Jews celebrate in the streets of Tel Aviv moments after the United Nations voted on November 29, 1947, to partition Palestine which paved the way for the creation of the State of Israel on May 15, 1948..
(photo credit: REUTERS)
I was brought up on the ethos that when the United Nations passed the “partition plan” on November 29, 1947, Jews all over mandatory Palestine and around the world danced in the streets.
There was a sense that finally the world recognized that the Jews had a right to go home.
On November 30, 1947, Haaretz’s lead story read: “The adoption of the partition resolution by the General Assembly was received by the Jewish community with great joy and thousands went out to the streets to celebrate, even though it was clear that the Arab states and the Palestinian Arabs would embark on a relentless war against the realization of the plan to establish a Jewish state.”
Davar, one of the leading newspapers of the time, wrote: “The partition map proposed by UNSCOP allotted the Jewish state only a small part of Western Palestine. Despite this fact, the Zionist Organization and the institutions of the Jewish community in Eretz Yisrael agreed to accept the plan, since it recognized the right of the Jewish people to a state and not only a ‘national home’ as stated in the 1917 Balfour Declaration and the 1922 Mandate for Palestine.”
David Ben-Gurion, at a gathering at the Jewish Agency in Jerusalem, called for everyone gathered to sing “Hatikva.” Jewish Agency official Golda Meyerson (Meir) announced to those Holocaust survivors still languishing in DP camps in Europe that “together with us, you will live in a free Jewish state.”
Six months later Ben-Gurion declared Israeli independence and stated, “On the 29th November, 1947, the United Nations General Assembly passed a resolution calling for the establishment of a Jewish state in Eretz Israel; the General Assembly required the inhabitants of Eretz Israel to take such steps as were necessary on their part for the implementation of that resolution. This recognition by the United Nations of the right of the Jewish people to establish their state is irrevocable. This right is the natural right of the Jewish people to be masters of their own fate, like all other nations, in their own sovereign state.”
He further stated: “The State of Israel is prepared to cooperate with the agencies and representatives of the United Nations in implementing the resolution of the General Assembly of the 29th November, 1947, and will take steps to bring about the economic union of the whole of Eretz Israel. We appeal to the United Nations to assist the Jewish people in the building-up of its state and to receive the State of Israel into the comity of nations.”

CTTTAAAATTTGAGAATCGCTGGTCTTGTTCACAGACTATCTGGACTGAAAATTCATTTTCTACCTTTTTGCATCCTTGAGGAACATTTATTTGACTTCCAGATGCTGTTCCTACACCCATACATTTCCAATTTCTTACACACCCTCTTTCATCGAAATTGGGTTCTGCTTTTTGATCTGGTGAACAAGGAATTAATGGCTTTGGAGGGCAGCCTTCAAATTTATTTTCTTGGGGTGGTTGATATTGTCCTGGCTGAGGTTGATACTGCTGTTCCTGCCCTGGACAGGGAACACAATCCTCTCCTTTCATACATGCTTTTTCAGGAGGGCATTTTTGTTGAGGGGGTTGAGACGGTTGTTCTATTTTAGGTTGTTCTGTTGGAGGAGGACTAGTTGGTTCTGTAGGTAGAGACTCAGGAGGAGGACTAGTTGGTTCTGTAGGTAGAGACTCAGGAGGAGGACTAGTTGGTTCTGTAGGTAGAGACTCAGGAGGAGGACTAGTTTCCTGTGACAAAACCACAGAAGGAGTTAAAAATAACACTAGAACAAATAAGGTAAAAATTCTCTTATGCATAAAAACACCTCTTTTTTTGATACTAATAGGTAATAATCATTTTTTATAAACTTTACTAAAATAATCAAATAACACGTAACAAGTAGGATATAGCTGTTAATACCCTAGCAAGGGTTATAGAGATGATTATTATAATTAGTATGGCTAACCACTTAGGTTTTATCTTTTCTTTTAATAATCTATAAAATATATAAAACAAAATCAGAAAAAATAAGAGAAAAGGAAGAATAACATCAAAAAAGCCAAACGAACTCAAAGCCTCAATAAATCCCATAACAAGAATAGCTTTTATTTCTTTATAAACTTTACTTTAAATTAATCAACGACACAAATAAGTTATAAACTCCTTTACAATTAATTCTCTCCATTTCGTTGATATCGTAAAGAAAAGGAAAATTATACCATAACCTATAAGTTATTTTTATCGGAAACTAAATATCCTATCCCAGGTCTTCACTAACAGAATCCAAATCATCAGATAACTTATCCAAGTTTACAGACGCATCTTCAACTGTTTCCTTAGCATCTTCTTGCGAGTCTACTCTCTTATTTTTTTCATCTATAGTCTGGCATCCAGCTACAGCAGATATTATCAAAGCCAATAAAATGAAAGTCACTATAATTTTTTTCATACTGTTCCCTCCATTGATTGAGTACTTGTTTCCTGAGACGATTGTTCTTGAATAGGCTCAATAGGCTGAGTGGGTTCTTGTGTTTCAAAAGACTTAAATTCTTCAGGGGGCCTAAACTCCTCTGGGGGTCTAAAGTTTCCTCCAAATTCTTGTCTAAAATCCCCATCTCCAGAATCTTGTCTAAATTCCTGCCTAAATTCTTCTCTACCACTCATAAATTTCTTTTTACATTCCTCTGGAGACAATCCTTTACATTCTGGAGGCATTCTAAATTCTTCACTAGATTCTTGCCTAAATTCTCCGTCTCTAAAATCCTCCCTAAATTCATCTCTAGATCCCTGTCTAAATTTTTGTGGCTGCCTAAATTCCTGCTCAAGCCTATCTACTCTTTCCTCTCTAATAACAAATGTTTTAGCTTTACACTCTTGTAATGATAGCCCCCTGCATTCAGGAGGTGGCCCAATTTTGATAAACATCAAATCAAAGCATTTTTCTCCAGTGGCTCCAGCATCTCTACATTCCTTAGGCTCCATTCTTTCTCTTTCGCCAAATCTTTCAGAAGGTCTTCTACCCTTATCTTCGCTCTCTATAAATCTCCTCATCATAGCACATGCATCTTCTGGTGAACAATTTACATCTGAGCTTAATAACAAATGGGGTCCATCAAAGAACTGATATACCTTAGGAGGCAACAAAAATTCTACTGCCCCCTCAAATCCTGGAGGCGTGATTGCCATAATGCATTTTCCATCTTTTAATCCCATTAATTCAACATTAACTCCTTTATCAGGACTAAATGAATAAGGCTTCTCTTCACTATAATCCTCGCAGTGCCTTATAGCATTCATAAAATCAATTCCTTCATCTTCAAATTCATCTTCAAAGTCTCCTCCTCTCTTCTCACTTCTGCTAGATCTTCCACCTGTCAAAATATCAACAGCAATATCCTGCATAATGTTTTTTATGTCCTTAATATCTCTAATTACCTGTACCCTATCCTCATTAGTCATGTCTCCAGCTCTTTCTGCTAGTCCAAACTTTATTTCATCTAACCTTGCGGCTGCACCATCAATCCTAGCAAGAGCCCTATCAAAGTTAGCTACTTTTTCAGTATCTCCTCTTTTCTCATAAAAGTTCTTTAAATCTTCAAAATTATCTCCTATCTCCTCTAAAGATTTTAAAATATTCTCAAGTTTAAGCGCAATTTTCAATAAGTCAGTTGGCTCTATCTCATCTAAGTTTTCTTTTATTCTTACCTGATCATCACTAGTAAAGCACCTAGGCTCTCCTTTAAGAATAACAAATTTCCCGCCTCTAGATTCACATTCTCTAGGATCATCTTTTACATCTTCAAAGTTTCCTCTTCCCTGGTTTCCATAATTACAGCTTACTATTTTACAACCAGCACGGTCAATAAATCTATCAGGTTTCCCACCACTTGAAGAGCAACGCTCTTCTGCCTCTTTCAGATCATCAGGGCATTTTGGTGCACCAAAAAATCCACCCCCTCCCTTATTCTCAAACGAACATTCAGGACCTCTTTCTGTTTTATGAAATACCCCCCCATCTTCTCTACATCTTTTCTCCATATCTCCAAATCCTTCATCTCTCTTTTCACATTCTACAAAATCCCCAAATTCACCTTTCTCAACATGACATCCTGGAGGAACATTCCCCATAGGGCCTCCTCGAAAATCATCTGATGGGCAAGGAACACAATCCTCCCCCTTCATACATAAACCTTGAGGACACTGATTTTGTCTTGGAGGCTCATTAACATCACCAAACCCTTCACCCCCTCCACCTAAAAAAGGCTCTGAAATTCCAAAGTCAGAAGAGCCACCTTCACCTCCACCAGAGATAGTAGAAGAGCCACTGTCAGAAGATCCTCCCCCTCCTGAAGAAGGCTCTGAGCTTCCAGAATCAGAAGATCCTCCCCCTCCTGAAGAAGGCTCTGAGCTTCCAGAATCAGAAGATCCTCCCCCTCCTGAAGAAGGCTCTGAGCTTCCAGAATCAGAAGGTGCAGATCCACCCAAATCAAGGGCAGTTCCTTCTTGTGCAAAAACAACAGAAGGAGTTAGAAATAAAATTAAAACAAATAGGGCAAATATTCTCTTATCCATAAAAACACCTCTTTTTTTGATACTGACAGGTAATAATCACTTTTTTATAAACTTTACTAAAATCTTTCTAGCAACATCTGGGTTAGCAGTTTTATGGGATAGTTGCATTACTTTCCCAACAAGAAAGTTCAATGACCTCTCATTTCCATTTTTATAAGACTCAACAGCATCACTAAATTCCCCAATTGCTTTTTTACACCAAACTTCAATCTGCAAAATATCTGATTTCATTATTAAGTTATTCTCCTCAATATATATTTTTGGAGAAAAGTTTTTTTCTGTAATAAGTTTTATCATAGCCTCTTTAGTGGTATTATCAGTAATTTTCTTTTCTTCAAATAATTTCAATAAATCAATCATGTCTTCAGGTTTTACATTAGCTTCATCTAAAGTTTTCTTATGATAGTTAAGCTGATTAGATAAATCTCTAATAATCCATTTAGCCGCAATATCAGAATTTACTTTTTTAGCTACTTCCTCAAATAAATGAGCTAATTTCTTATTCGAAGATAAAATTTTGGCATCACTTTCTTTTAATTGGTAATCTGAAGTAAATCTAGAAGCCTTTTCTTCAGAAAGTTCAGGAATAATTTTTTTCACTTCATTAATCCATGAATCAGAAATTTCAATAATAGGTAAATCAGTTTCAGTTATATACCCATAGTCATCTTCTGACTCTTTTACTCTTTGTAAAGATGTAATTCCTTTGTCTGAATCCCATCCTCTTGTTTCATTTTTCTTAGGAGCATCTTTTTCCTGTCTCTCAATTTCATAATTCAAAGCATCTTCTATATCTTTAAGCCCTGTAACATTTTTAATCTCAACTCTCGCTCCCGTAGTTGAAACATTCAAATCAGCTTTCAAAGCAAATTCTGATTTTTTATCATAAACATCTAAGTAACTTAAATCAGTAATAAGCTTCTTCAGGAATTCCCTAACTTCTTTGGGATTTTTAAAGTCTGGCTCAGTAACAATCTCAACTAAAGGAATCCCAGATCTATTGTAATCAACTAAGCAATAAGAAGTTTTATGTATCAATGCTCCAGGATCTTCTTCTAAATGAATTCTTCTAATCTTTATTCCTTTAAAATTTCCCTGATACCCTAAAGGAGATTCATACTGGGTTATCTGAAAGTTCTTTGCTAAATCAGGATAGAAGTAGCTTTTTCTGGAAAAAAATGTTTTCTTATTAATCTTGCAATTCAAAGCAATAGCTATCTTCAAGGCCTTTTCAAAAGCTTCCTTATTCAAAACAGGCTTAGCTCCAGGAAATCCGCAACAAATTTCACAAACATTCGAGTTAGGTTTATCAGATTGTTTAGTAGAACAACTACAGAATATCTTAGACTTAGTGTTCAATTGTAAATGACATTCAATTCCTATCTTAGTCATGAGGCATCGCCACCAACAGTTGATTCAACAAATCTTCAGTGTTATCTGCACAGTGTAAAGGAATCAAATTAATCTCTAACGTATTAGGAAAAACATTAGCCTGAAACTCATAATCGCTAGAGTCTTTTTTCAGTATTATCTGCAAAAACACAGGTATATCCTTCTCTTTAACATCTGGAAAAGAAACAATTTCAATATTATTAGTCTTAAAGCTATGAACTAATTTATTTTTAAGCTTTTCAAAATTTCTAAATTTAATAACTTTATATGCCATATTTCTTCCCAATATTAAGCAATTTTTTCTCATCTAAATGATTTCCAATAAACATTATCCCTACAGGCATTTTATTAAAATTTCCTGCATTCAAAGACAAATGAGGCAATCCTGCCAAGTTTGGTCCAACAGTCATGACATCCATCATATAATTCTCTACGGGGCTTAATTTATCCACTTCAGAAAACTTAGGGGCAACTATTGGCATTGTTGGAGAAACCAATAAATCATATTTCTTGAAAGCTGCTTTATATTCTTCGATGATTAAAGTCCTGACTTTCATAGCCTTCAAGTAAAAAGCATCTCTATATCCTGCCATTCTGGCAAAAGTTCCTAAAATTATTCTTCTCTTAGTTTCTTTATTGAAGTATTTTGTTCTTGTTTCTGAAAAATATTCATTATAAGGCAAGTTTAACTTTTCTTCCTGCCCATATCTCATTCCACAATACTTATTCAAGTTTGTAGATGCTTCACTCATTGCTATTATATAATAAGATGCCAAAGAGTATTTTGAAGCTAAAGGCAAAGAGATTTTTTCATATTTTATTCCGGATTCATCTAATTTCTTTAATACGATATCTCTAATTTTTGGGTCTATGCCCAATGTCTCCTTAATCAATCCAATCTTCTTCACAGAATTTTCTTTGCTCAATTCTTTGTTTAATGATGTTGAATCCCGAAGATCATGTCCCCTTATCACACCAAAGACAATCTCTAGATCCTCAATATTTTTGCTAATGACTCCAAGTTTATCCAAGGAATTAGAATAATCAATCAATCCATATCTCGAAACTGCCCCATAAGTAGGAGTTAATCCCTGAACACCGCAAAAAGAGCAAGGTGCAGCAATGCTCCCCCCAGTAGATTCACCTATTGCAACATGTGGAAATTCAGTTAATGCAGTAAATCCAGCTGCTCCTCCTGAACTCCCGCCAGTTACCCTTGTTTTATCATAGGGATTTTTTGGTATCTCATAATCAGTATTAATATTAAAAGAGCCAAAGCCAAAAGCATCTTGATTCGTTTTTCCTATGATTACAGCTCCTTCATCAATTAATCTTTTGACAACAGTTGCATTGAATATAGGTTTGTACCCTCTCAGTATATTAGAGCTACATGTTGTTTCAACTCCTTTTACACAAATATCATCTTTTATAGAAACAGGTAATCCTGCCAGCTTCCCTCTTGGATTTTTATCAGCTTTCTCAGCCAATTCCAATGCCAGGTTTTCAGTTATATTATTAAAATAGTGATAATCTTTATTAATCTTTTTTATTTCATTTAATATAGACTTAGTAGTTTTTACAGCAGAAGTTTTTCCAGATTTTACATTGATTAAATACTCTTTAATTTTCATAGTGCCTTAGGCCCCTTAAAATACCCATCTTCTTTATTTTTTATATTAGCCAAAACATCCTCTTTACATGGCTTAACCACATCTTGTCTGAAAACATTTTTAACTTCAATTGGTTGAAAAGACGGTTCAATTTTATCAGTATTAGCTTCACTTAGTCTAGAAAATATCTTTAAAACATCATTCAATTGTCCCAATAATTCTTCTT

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The Declaration of Independence is a document that outlines why the creation of the State of Israel was legitimate. Israel’s international legitimacy was mandated in the November 29, 1947, UN decision.
But we were not alone. The UN decision stated: “Independent Arab and Jewish states and the Special International Regime for the City of Jerusalem....shall come into existence in Palestine two months after the evacuation of the armed forces of the mandatory Power has been completed but in any case not later than 1 October 1948.”
Ben-Gurion didn’t mention the creation of an Arab state in Palestine in the Israeli declaration of independence. But Yasser Arafat did when he read the Palestinian Declaration of Independence written by Palestinian national poet Mahmoud Darwish: “Despite the historical injustice inflicted on the Palestinian Arab people resulting in their dispersion and depriving them of their right to self-determination, following upon UN General Assembly Resolution 181 (1947), which partitioned Palestine into two states, one Arab, one Jewish, it is this Resolution that still provides those conditions of international legitimacy that ensure the right of the Palestinian Arab people to sovereignty.”
Not only did the UN decision provide legitimacy for the existence of the Jewish nation-state, it recognized that there are two peoples in Palestine and in order to resolve the conflict between them, there must be two states for two peoples. Seventy years later, this has not changed. What has changed is a struggle in the West regarding Israel’s legitimate right to exist and the legitimate need for enabling the Palestinians nation-state.
Even after 70 years only one part of the UN decision has been fulfilled. Yes, it is true: the Palestinians rejected the partition plan and paid a very painful price for their rejection. That is primarily why the whole world is prepared to recognize the State of Israel in the borders reached following its war for independence in 1949 (78% of the land between the River and the Sea) and not the UN partition plan borders which would have granted the Jews a much smaller piece of Palestine. Neither the Palestinians nor the world are prepared to allow the Palestinians to be left without any sovereignty in any part of Palestine.
Just as accepting the partition plan in 1947 was a painful but necessary compromise to enable Israel to exist, the same need for compromise is still valid today. November 29 has always symbolized for me a day of national celebration. November 29 should become an official day of national celebration – a holiday which could be shared by both people living between the River and the Sea – but that will only be possible when we complete the fulfillment of the resolution and partition the land into two states for two peoples.
The author is the founder and co-chairman of IPCRI – Israel Palestine Creative Regional Initiatives (www.ipcri.
org). His new book In Pursuit of Peace in Israel and Palestine has been published by Vanderbilt University Press.
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